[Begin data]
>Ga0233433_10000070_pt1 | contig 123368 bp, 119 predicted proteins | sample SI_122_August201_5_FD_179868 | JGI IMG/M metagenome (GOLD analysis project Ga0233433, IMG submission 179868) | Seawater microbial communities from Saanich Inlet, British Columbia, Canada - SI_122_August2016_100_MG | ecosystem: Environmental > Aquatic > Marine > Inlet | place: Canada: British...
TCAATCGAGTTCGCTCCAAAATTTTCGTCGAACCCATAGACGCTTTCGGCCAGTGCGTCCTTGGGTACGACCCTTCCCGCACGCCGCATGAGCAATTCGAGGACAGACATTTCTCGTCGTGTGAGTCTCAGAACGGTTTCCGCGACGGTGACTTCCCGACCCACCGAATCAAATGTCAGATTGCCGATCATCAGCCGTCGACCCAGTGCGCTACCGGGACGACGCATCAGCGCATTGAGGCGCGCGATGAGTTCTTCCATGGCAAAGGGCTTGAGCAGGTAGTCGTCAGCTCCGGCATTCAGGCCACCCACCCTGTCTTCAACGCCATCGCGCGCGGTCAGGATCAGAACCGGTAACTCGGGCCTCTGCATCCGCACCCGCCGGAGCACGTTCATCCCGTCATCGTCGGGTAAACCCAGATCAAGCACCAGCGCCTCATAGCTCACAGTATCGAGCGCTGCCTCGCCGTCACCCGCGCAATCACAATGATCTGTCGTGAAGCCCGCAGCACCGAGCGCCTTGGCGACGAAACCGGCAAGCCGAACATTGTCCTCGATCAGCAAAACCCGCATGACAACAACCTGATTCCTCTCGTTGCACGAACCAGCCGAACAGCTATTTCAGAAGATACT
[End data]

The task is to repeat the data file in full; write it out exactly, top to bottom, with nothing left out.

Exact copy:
>Ga0233433_10000070_pt1 | contig 123368 bp, 119 predicted proteins | sample SI_122_August201_5_FD_179868 | JGI IMG/M metagenome (GOLD analysis project Ga0233433, IMG submission 179868) | Seawater microbial communities from Saanich Inlet, British Columbia, Canada - SI_122_August2016_100_MG | ecosystem: Environmental > Aquatic > Marine > Inlet | place: Canada: British...
TCAATCGAGTTCGCTCCAAAATTTTCGTCGAACCCATAGACGCTTTCGGCCAGTGCGTCCTTGGGTACGACCCTTCCCGCACGCCGCATGAGCAATTCGAGGACAGACATTTCTCGTCGTGTGAGTCTCAGAACGGTTTCCGCGACGGTGACTTCCCGACCCACCGAATCAAATGTCAGATTGCCGATCATCAGCCGTCGACCCAGTGCGCTACCGGGACGACGCATCAGCGCATTGAGGCGCGCGATGAGTTCTTCCATGGCAAAGGGCTTGAGCAGGTAGTCGTCAGCTCCGGCATTCAGGCCACCCACCCTGTCTTCAACGCCATCGCGCGCGGTCAGGATCAGAACCGGTAACTCGGGCCTCTGCATCCGCACCCGCCGGAGCACGTTCATCCCGTCATCGTCGGGTAAACCCAGATCAAGCACCAGCGCCTCATAGCTCACAGTATCGAGCGCTGCCTCGCCGTCACCCGCGCAATCACAATGATCTGTCGTGAAGCCCGCAGCACCGAGCGCCTTGGCGACGAAACCGGCAAGCCGAACATTGTCCTCGATCAGCAAAACCCGCATGACAACAACCTGATTCCTCTCGTTGCACGAACCAGCCGAACAGCTATTTCAGAAGATACT